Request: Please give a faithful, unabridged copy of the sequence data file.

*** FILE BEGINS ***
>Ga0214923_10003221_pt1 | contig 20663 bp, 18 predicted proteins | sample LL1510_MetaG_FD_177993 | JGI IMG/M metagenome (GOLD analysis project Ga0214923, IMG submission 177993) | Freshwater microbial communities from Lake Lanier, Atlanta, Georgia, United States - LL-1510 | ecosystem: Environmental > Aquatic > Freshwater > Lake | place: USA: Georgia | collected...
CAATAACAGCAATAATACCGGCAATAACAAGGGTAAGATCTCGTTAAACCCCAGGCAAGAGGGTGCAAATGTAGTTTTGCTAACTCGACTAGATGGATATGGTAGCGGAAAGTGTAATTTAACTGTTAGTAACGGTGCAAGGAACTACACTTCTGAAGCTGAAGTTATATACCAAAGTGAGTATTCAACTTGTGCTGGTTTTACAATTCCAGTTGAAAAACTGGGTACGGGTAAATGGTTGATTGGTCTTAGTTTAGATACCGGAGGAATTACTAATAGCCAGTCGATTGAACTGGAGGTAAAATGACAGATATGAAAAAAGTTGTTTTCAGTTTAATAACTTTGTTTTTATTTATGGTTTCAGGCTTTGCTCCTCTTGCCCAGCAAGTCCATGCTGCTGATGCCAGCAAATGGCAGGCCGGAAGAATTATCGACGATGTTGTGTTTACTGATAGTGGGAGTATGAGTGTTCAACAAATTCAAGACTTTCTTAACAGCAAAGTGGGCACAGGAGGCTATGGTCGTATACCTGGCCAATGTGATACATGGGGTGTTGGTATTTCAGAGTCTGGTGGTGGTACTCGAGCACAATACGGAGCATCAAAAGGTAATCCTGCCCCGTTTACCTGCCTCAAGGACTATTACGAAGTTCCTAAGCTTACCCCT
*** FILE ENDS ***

>Ga0214923_10003221_pt1 | contig 20663 bp, 18 predicted proteins | sample LL1510_MetaG_FD_177993 | JGI IMG/M metagenome (GOLD analysis project Ga0214923, IMG submission 177993) | Freshwater microbial communities from Lake Lanier, Atlanta, Georgia, United States - LL-1510 | ecosystem: Environmental > Aquatic > Freshwater > Lake | place: USA: Georgia | collected...
CAATAACAGCAATAATACCGGCAATAACAAGGGTAAGATCTCGTTAAACCCCAGGCAAGAGGGTGCAAATGTAGTTTTGCTAACTCGACTAGATGGATATGGTAGCGGAAAGTGTAATTTAACTGTTAGTAACGGTGCAAGGAACTACACTTCTGAAGCTGAAGTTATATACCAAAGTGAGTATTCAACTTGTGCTGGTTTTACAATTCCAGTTGAAAAACTGGGTACGGGTAAATGGTTGATTGGTCTTAGTTTAGATACCGGAGGAATTACTAATAGCCAGTCGATTGAACTGGAGGTAAAATGACAGATATGAAAAAAGTTGTTTTCAGTTTAATAACTTTGTTTTTATTTATGGTTTCAGGCTTTGCTCCTCTTGCCCAGCAAGTCCATGCTGCTGATGCCAGCAAATGGCAGGCCGGAAGAATTATCGACGATGTTGTGTTTACTGATAGTGGGAGTATGAGTGTTCAACAAATTCAAGACTTTCTTAACAGCAAAGTGGGCACAGGAGGCTATGGTCGTATACCTGGCCAATGTGATACATGGGGTGTTGGTATTTCAGAGTCTGGTGGTGGTACTCGAGCACAATACGGAGCATCAAAAGGTAATCCTGCCCCGTTTACCTGCCTCAAGGACTATTACGAAGTTCCTAAGCTTACCCCT